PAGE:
The Delicate Art of Product Placement Advertising

How brands grab you by your subconscious

Converse in I, Robot
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You may have heard the term "product placement" used in the context of movies and television. In this modern environment of commercial-skipping and ad blindness, product placement is quickly becoming a huge way for brands to reach their target audience in more "subtle" ways. But what exactly is product placement, how does it work, and what impact will it have on the future of advertising?

Product Placement Definition

In laymen's terms, product placement is the promotion of branded goods and services within the context of a show or movie (or even personal videos) rather than as an explicit advertisement. When you see a product or service appear in a TV show, or in a motion picture, the company behind it has usually (but not always) paid for their brand to appear on screen or on the radio.

Also known as embedded marketing or advertising, the practice has been around for decades, but marketers have become much more sophisticated in the ways they use it. Once a very obvious form of sponsorship, product placement can now fly under the radar. You may barely notice that every single car used in the movie or show was from only one automaker. Or that everyone in a TV show drinks the same brand of soda.

Costs of Product Placement

Man of Steel was a huge hit, spawning Batman Vs. Superman: Dawn of Justice, and rebooting the whole Justice League franchise. But it also did something else. It took in a staggering $160 million in funding from the use of product placement.

This money came from over 100 global partners that all paid a healthy sum of money to have their brands featured in the Superman mega-hit. They included Warby Parker, which offered Clark Kent-inspired glasses; Gillette, which created a video series on Superman shaving; plus Walmart, Hershey's Twizzler, Chrysler, Sears Roebuck & Co., Army National Guard, Kellogg Co., Nokia, Hardee's, and Carl's Jr. Did you notice some of them in the movie? You almost certainly saw Superman's face everywhere when the movie was released.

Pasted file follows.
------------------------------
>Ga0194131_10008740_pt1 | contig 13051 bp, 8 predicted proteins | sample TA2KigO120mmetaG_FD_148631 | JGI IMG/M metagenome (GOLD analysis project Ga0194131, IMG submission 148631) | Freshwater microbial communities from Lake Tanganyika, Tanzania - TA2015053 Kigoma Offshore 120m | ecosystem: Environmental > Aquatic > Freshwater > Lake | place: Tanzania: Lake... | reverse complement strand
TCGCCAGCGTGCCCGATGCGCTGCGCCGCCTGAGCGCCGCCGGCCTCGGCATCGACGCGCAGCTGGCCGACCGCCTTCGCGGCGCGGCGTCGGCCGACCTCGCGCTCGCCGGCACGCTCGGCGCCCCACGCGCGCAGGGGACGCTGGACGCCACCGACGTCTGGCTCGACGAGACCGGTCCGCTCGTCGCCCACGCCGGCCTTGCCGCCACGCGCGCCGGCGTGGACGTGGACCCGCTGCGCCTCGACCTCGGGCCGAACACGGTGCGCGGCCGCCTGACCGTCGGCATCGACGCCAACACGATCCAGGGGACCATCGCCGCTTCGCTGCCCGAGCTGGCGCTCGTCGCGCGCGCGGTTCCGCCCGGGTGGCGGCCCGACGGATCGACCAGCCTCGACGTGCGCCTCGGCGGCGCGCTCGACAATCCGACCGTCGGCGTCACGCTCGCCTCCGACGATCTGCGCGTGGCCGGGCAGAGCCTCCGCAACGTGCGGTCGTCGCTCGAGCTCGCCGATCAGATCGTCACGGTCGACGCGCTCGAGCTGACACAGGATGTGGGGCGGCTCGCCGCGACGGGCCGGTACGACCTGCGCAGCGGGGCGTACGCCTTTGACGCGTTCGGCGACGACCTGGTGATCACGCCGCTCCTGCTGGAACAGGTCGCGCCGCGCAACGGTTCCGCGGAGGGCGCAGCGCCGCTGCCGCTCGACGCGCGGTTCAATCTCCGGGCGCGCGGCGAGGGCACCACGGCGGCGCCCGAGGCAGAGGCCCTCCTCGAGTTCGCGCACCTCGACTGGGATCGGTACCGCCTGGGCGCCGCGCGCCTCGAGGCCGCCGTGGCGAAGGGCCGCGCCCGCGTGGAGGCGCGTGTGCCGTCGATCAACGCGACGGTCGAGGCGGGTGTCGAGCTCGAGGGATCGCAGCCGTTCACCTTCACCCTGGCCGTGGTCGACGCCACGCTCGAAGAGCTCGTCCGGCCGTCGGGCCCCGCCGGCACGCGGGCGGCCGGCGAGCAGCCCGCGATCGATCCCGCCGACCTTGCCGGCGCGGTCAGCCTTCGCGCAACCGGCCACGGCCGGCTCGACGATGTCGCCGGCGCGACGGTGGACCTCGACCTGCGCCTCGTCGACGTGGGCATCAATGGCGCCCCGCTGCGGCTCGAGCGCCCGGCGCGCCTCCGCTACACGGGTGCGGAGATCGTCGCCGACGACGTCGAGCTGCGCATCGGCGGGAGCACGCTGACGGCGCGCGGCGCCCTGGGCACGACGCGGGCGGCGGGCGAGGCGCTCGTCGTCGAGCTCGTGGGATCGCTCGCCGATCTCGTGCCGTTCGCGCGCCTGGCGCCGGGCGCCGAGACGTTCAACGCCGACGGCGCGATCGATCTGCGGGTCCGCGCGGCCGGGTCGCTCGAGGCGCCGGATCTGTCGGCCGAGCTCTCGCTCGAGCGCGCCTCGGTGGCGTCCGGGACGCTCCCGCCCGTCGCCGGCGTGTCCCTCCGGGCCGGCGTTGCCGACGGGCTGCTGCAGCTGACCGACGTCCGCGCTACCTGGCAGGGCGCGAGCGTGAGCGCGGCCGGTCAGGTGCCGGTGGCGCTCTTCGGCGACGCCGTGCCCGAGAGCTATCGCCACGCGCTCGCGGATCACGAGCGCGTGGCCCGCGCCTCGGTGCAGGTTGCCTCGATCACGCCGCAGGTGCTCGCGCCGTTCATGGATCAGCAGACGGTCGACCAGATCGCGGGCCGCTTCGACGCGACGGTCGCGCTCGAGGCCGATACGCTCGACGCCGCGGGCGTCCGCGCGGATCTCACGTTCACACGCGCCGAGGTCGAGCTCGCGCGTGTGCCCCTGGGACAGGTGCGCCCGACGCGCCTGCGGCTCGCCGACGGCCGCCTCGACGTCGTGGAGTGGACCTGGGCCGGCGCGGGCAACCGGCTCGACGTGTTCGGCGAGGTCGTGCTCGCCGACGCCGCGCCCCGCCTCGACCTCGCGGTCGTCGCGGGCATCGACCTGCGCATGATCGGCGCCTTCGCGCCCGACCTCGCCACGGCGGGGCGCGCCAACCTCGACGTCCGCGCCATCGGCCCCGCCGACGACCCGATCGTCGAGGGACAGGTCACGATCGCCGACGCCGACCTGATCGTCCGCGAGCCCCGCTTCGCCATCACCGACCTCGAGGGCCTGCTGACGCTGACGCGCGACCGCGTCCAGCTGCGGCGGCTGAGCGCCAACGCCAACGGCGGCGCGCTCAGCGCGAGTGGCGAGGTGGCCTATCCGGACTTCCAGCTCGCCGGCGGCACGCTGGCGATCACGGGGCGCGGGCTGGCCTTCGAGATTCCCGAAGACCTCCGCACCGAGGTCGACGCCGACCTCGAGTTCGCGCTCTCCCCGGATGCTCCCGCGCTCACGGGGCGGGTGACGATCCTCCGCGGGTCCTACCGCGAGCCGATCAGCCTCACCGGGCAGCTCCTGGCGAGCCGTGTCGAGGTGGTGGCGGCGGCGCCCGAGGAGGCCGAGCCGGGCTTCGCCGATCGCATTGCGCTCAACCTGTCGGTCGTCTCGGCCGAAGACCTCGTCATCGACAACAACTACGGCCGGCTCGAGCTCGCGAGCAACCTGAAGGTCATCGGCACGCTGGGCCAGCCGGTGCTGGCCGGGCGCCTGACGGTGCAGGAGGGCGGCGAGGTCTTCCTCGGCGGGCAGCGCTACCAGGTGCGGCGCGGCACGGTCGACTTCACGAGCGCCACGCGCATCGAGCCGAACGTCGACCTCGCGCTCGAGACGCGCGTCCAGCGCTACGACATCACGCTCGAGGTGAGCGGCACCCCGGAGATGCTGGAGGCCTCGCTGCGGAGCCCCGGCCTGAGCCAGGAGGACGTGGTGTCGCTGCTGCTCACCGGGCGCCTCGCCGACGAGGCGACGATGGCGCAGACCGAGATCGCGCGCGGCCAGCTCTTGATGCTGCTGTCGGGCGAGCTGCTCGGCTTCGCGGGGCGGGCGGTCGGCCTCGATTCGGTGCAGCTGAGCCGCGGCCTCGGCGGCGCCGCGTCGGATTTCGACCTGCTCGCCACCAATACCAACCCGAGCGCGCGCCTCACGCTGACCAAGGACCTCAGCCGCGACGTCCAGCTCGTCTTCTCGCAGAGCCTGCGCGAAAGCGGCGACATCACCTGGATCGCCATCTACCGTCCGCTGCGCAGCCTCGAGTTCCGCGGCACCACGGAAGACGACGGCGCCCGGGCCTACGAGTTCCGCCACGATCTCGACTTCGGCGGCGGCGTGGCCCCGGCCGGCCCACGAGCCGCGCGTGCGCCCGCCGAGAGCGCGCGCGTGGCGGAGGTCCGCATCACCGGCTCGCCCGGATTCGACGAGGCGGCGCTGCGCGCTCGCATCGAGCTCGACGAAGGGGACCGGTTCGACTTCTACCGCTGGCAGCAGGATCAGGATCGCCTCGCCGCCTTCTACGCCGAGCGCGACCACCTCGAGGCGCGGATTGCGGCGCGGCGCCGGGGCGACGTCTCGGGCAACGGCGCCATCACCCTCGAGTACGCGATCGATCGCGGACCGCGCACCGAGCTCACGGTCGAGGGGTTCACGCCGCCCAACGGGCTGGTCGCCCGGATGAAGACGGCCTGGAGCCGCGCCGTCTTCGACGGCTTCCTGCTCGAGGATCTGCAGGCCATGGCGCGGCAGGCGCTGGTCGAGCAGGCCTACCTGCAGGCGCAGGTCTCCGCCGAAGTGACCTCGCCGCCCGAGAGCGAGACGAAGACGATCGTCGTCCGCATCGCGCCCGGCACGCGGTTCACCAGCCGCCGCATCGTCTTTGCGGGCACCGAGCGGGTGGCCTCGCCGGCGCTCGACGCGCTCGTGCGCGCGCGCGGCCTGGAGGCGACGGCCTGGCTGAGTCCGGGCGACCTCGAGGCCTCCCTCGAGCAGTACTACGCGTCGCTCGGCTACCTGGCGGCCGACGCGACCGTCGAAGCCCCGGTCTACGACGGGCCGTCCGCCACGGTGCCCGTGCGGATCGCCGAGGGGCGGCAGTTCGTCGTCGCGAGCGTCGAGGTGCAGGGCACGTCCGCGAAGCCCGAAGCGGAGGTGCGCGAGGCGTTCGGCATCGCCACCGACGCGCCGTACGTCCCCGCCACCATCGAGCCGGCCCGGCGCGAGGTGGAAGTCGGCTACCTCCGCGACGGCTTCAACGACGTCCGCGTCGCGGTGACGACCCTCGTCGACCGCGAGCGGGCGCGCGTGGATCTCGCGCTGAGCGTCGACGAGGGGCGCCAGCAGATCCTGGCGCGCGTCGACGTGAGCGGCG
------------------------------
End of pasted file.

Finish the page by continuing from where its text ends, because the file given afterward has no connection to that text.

Perhaps only Star Wars: The Force Awakens had a more saturated marketing campaign. 

Before both of those movies, Ford paid around $14 million to have James Bond drive the Ford Mondeo in Casino Royale. It was on screen for barely three minutes, which equates to over $78,000 per second! That's more than the average US family makes in one year. Ford and also furnished the cars for the scene.

Despite all these numbers, there are no specific costs associated with product placement; this is usually something that is negotiated between the show and the brand, and it is becoming more expensive every year. 

Product Placement in the Movies

Some of the most infamous product placement scenes in movies include:

Screenshot of the Reese's Pieces scene in ET
E.T. The Extra Terrestrial Reese's Pieces Scene.

Reese's Pieces in E.T. The Extra Terrestrial (1982)
You know, the title really should be “M&Ms in E.T. The Extra Terrestrial,” because that’s what Steven Spielberg wanted. Of course, if Mr. Spielberg asked any company for their product to be in one of his movies these days, they would bite his hand off. But back in 1982, product placement was not the giant it is today. Hershey, the owner of M&Ms, placed demands on the studio, including seeing a final script before filming even began. The studio said no, and Reese’s Pieces were offered the deal instead…for zero dollars.

They did spend around $1 million to promote the movie though, which is around $2.5 million today. Considering they saw a 65% increase in sales, that was quite the bargain.

Screenshot of BMW Mini Coopers in The Italian Job
The Italian Job BMW Mini Cooper Scene.